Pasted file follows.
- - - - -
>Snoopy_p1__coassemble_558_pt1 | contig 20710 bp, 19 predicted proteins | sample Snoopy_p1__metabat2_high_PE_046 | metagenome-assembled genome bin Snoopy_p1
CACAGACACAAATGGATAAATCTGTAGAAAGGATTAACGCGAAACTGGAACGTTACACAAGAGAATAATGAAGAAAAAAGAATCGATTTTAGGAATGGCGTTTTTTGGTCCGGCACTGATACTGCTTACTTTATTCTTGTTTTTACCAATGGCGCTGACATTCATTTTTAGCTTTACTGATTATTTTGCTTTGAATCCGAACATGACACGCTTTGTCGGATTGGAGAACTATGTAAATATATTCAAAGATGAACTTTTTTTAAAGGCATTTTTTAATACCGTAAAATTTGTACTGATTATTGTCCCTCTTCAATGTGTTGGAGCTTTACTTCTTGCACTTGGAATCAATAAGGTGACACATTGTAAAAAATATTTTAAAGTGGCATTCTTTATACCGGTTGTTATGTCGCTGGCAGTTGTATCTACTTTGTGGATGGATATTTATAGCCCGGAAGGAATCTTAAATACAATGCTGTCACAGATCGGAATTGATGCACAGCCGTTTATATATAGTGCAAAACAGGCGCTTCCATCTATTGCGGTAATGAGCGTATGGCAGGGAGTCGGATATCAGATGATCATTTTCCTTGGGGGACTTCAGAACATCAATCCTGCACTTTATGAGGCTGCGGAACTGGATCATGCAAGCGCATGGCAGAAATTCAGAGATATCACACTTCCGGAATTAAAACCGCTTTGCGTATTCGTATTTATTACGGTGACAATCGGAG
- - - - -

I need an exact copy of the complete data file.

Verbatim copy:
>Snoopy_p1__coassemble_558_pt1 | contig 20710 bp, 19 predicted proteins | sample Snoopy_p1__metabat2_high_PE_046 | metagenome-assembled genome bin Snoopy_p1
CACAGACACAAATGGATAAATCTGTAGAAAGGATTAACGCGAAACTGGAACGTTACACAAGAGAATAATGAAGAAAAAAGAATCGATTTTAGGAATGGCGTTTTTTGGTCCGGCACTGATACTGCTTACTTTATTCTTGTTTTTACCAATGGCGCTGACATTCATTTTTAGCTTTACTGATTATTTTGCTTTGAATCCGAACATGACACGCTTTGTCGGATTGGAGAACTATGTAAATATATTCAAAGATGAACTTTTTTTAAAGGCATTTTTTAATACCGTAAAATTTGTACTGATTATTGTCCCTCTTCAATGTGTTGGAGCTTTACTTCTTGCACTTGGAATCAATAAGGTGACACATTGTAAAAAATATTTTAAAGTGGCATTCTTTATACCGGTTGTTATGTCGCTGGCAGTTGTATCTACTTTGTGGATGGATATTTATAGCCCGGAAGGAATCTTAAATACAATGCTGTCACAGATCGGAATTGATGCACAGCCGTTTATATATAGTGCAAAACAGGCGCTTCCATCTATTGCGGTAATGAGCGTATGGCAGGGAGTCGGATATCAGATGATCATTTTCCTTGGGGGACTTCAGAACATCAATCCTGCACTTTATGAGGCTGCGGAACTGGATCATGCAAGCGCATGGCAGAAATTCAGAGATATCACACTTCCGGAATTAAAACCGCTTTGCGTATTCGTATTTATTACGGTGACAATCGGAG